411 on Near-Field Communications (NFC)

September 6, 2018 at 8:00 AM

 

In this wild world of wireless technology, more and more short range communications standards are being introduced to support all of those wireless devices. As the name suggests, short range communication standards transmit over shorter distances than long range technologies, but they are still quite capable and are ideal for specialized applications. One standard in this short range category is near-field communications (NFC), used for communication between devices and secure payment applications like Apple Pay. In this post we’ll explore all you need to know about NFC and how it might replace your wallet.

 

NFC It is an ultra-short-range technology created for contactless communication between devices. It can be used with phones, tablets and laptops to share data with other NFC-enabled devices. It allows two-way communication without the use of Wi-Fi, 3G, LTE or any other wireless connection. Developed from radio-frequency identification (RFID) technology, NFC is similar in that it uses radio waves, but is limited to approximately 4 inches of communication distance, which is largely viewed as a security benefit and is helping to boost the popularity of NFC. One of the most popular uses is for secure payment applications, like Apple Pay, Android Pay and Samsung Pay, which transmit mobile payments that are dynamically encrypted.

 

NFC operates on the 13.56 MHz ISM frequency and unlike other short range communications like Bluetooth, NFC doesn’t require any device discovery or pairing to begin transferring data. With NFC, a connection is immediately established when another NFC-enabled device is within the 4-inch operating range. Once a contactless transaction is initiated, the NFC reader and device pass encrypted information back and forth to complete the process in mere seconds – making it not only easy, but much faster than conventional payment and data transfer options.

 

In addition to secure payment applications, there are other uses for the technology too. NFC can be used to transfer lots of other data between NFC-equipped devices. This includes sending a phone number, picture or document, sharing directions, launching an app on someone else’s phone and connecting with NFC tags (small, physical tags that contain NFC chips).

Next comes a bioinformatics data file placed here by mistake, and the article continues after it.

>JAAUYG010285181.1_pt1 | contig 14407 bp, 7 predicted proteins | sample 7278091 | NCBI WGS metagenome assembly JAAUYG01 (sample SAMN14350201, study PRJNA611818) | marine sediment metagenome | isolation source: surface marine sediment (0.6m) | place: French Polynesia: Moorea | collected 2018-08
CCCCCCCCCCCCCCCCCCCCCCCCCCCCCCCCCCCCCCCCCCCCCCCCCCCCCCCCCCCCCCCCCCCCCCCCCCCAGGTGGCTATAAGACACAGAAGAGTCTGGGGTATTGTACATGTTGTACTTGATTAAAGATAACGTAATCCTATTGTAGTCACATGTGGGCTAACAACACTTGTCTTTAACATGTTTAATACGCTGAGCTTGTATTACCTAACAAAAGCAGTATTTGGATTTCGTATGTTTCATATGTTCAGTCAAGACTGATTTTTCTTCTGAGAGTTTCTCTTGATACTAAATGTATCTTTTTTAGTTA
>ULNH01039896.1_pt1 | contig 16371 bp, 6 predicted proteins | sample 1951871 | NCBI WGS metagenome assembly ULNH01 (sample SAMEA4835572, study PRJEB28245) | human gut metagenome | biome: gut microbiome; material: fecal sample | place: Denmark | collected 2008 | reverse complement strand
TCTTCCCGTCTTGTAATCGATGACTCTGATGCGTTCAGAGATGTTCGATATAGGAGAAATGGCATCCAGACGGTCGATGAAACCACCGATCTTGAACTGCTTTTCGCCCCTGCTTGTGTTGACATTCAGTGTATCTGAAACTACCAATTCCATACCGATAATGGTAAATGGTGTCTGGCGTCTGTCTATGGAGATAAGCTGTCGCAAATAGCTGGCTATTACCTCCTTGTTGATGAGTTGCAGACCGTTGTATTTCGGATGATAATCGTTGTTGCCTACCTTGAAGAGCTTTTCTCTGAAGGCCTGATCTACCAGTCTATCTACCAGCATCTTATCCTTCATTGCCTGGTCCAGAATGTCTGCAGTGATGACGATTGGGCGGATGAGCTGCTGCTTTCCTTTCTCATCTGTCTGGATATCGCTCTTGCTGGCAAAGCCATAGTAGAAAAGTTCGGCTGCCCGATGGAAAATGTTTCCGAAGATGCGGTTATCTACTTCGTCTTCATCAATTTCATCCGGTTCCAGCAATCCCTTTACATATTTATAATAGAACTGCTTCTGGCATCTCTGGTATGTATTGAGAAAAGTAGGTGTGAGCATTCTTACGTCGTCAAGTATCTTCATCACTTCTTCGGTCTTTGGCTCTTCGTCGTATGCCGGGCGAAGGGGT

With the ease of use and convenience of NFC, soon we might need cash, cards or a wallet much less than we do now, if at all. Even more convenient is the fact that NFC is already installed in many smart phones. For a complete list of NFC-equipped devices, check out this list from NFC world.

  

Short Range Communications: A to Z

July 12, 2018 at 8:00 AM

 

These days, there is more wireless technology in use than ever before. From phones to toys to industrial automation, wireless devices are being used in all sectors, and for good reason. Wireless technology is portable, easy to install, flexible and eliminates the cost of expensive wiring. With the boom of wireless devices, there has also been a surge of wireless protocols and standards to support all of that technology. These include several short range wireless communication technologies that transmit shorter distances than other long range technologies but still pack a punch, which makes them great for certain applications. Here, we’ll take a look at the long list of short range communication standards and technologies to see how they stack up.

 

ANT+

 

ANT and ANT+ are sensor network technologies used for collecting and transferring sensor data and are maintained by the ANT+ Alliance Special Interest Group. This protocol is a type of personal-area network (PAN) that features remarkably low power consumption and long battery life. It divides the 2.4 GHz band into 1 MHz channels and accommodates multiple sensors. ANT+ is primarily used for short-range, low-data-rate sensor applications such as sports monitors, wearables, wellness products, home health monitoring, vehicle tire pressure sensing and in household items that can be controlled remotely such as TVs, lights and appliances.